Ueli Hiestand, Prominent Swiss Farmer in the 15th Century
Dr. Peter Ziegler (Zürich, Switzerland) and Dr. Wayne Haston (Pennsylvania, USA), Co-Authors
(Including significant research data from Kent Douglas Hiestand)
"Early Swiss Hiestands" Series
German Language Version of this Article
Can you imagine writing a biography of a relative who was living 600 years ago?! Well, here it is. And it is only possible because of a fantastic document repository like the Zürich State Archives in Switzerland and the able assistance of some very helpful American friends, who have spent more time researching Swiss Anabaptists than I ever will, and Swiss historians, especially Dr. Peter Ziegler, Wädenswil, and Dr. Nicole Billeter, Richterswil. To call it a “biography” may be a bit of an exaggeration, but there is enough information to give us a sketchy view of Ueli Hiestand, who was living in Switzerland’s Canton Zürich in the middle of the 15th century. So, I suppose I can call it a biographical sketch. -Wayne Haston
Ueli Hiestand, the Man
In earlier years, families seem to have only used a few different first names and passed them on from generation to generation. It’s one of the genealogist’s greatest challenges. Heinrich and Jacob were popular names in the early Swiss Hiestand family. But the names Ruedi and Ueli and Kuni Hiestand also appear in Swiss records in the 1400s. The name Ueli Hiestand stands out as the most frequently mentioned Hiestand of the 15th century. It appears at least 12 times in the 1432–1458 Zürich state records, probably referring to one and the same person since it is a narrow timeframe. Apparently, Ueli was a leading citizen on the Wädenswil Berg and Richterswil Berg, the mountain slopes behind Zürichsee’s lakeshore villages, Wädenswil and Richterswil.
- January 30, 1432 (7429) – A Ueli Hiestand appears the first time (to my knowledge) in the documents available to me. He and Rudi Hiestand were witnesses to a lease of land from the Order of the Knights of St. John to Hensliy Kubischy.
- December 13, 1448 (9423) – See the summary of the 1448 transaction in the section below.
- November 30, 1449 (9491) – Ueli Hiestand witnessed a certification that Hans Urmer “has an interest of 1 pound of money from his house.”
- May 9, 1451 (9643) – Ueli Hiestant witnessed the certification of an auction. Ueli “and enough other respectable people” were present to witness the certification.
- December 20, 1457 (10272, 10273, 10274, 10275, 10276) – Ueli Hiestand witnessed five transactions on this day. In all these cases, he was mentioned first among “enough respectable people.”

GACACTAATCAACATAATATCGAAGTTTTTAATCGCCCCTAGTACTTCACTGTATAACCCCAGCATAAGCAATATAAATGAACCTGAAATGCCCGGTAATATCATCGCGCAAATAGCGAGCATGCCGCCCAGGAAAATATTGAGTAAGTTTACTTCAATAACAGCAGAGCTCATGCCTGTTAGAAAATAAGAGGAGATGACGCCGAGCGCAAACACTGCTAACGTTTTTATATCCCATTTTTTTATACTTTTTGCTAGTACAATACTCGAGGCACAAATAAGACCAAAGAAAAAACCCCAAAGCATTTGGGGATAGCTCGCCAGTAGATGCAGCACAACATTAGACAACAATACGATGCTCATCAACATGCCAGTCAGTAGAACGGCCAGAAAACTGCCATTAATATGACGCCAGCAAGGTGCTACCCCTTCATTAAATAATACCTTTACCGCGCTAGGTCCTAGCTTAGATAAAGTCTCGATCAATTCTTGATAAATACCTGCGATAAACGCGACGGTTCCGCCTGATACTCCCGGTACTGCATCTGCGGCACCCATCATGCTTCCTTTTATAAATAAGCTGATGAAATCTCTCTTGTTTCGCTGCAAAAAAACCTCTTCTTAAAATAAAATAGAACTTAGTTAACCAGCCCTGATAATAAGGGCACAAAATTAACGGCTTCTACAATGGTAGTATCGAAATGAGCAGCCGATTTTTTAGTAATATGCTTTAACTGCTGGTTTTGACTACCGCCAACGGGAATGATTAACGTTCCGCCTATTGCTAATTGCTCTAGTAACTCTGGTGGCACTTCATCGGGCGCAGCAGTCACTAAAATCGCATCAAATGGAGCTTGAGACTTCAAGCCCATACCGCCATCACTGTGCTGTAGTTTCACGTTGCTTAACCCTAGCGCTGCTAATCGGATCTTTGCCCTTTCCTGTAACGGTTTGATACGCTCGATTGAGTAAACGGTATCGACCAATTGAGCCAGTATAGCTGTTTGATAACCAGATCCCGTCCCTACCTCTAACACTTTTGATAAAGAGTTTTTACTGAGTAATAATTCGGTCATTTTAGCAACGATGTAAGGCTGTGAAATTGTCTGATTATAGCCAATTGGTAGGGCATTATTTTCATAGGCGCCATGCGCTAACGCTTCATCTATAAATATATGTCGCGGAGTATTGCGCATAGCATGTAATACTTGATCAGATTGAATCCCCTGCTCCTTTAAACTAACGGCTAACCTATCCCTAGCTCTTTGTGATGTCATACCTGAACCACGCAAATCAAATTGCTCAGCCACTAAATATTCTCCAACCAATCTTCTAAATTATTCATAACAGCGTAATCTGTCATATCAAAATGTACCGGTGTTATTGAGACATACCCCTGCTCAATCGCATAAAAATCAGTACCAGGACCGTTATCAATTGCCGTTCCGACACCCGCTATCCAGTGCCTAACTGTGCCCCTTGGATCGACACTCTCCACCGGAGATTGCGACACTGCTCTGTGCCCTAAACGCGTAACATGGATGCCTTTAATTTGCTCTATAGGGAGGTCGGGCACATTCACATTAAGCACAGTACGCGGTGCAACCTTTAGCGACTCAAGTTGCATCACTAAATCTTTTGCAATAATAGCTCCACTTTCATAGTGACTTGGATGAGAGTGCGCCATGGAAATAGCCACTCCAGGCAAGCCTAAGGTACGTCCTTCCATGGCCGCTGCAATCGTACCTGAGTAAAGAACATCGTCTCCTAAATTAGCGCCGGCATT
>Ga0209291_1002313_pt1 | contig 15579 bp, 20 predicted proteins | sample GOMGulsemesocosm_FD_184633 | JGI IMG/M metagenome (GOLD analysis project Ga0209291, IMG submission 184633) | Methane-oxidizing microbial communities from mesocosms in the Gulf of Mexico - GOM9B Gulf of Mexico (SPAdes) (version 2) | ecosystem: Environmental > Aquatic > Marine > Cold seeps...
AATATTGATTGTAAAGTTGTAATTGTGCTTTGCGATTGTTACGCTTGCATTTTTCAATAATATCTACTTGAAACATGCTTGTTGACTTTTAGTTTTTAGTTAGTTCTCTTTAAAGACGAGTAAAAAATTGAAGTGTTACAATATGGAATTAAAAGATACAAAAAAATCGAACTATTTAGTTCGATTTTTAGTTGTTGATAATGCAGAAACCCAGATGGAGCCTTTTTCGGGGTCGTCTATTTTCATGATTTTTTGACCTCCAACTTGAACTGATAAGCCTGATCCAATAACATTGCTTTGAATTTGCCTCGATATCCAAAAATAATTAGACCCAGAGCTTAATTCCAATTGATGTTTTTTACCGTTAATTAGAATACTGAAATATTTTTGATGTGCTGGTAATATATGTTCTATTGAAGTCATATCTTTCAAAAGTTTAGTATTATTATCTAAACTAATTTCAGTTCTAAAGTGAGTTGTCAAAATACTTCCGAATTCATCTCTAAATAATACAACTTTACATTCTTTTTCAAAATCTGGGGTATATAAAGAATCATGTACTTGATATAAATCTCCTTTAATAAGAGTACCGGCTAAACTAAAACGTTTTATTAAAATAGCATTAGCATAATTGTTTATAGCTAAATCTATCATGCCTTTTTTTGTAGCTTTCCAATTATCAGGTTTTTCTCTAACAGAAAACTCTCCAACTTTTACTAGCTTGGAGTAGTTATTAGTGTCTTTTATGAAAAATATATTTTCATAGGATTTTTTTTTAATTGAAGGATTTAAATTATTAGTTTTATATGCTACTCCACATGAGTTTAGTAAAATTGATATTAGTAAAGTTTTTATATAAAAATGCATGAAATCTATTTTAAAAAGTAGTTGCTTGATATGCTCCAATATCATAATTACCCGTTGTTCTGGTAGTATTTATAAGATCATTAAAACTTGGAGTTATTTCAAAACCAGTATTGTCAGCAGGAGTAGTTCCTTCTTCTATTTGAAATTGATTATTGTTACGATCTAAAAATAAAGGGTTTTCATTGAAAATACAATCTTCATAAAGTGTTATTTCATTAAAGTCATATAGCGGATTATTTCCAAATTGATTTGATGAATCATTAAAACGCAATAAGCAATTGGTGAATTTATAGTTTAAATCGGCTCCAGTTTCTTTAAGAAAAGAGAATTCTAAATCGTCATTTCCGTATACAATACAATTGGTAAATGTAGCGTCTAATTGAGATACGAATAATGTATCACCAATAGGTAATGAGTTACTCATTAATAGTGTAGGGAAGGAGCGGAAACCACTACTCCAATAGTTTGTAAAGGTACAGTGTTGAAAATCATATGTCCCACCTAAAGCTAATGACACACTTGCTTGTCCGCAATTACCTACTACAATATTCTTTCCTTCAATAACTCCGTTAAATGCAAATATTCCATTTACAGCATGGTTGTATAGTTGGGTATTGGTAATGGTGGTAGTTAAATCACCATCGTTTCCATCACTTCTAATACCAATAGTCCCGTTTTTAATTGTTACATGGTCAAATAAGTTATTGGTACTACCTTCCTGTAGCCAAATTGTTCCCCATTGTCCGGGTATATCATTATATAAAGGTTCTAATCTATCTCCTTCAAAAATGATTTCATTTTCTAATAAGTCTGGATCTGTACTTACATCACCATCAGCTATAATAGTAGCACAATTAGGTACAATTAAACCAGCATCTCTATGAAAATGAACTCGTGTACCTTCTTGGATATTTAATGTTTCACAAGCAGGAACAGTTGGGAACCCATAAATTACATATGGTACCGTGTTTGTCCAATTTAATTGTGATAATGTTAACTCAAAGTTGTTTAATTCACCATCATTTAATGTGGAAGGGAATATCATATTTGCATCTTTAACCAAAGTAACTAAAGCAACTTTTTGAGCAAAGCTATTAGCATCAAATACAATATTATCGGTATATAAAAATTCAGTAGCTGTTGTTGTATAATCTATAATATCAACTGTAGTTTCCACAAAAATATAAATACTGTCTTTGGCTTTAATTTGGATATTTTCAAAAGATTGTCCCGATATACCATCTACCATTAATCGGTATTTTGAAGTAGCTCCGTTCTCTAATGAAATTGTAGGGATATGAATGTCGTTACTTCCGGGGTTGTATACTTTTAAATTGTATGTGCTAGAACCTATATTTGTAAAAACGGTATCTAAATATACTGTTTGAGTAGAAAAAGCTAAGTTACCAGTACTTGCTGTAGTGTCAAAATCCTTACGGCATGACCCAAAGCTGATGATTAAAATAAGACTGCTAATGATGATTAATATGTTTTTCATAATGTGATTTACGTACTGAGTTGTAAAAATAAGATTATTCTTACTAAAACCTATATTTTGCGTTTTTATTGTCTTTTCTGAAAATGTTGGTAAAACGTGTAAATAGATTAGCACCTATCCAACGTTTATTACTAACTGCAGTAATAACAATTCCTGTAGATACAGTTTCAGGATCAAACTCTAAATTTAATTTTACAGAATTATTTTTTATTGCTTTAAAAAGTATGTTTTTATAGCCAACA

- April 18, 1458 (10308, 10309) – Essentially the same as above, Ueli Hiestand and “enough other respectable people” were present to witness these transactions.
- August 29, 1458 (10333) – Again, Ueli Hiestand and “enough other respectable people” witnessed a transaction in the court at Wädenswil.
Several times Ueli Hiestand was referred to as a respectable person. I assume this means he was known as an honest and trustworthy person. Perhaps the mention of him as the first among “other respectable people” means that he was a leading citizen who was well-known for his outstanding character.
Ueli Hiestand's Farms, Hereditary Rights Acquired in 1448
Paraphrase of a translation of the original German document:
After the Order of St. John cleared the mountain slopes above (behind) Wädenswil, rights to farmland were sold to some of the citizens. On December 1448, Ueli Hiestand bought hereditary tenant rights to lease two farms on the Wädenswiler Berg from the Commendam Wädenswil—a feudal estate (fiefdom, hereditary lease rights) owned by the Order of the Knights of Saint John (Johanniterorden). Beichlen (also Bennkli, literally means “steps/benches on a slope”) and Himmeri (also Himelrych, literally “elevated or particularly fertile land” ) were two of the oldest farms created from land cleared out of heavy forests on a plateau of Wädenswiler Berg known as Vorderberg.
In 1729 the size of the Beichlen farm (not including Himmeri) was 101 ¾ Jucharten, the same as when Ueli acquired the lease. The Juchart was a measurement of the amount of farm land that a man could work in one day, roughly about an acre. Unfortunately there is no existing record of the size of the Himmeri farm. Ueli Hiestand was probably one of the most prominent lease holders of the Order of the Knights of Saint John feudal estate in his day. Each year, on St. Martin’s Day, Ueli had to make a lease payment consisting of a certain amount of grain, 30 pieces of Zurcher currency and two chickens for rights to the Beichlen farm.
You will need to rotate the panorama to see the same basic view as appears above.
Red marker (on the Google map) where the Ueli Hiestand house was probably located.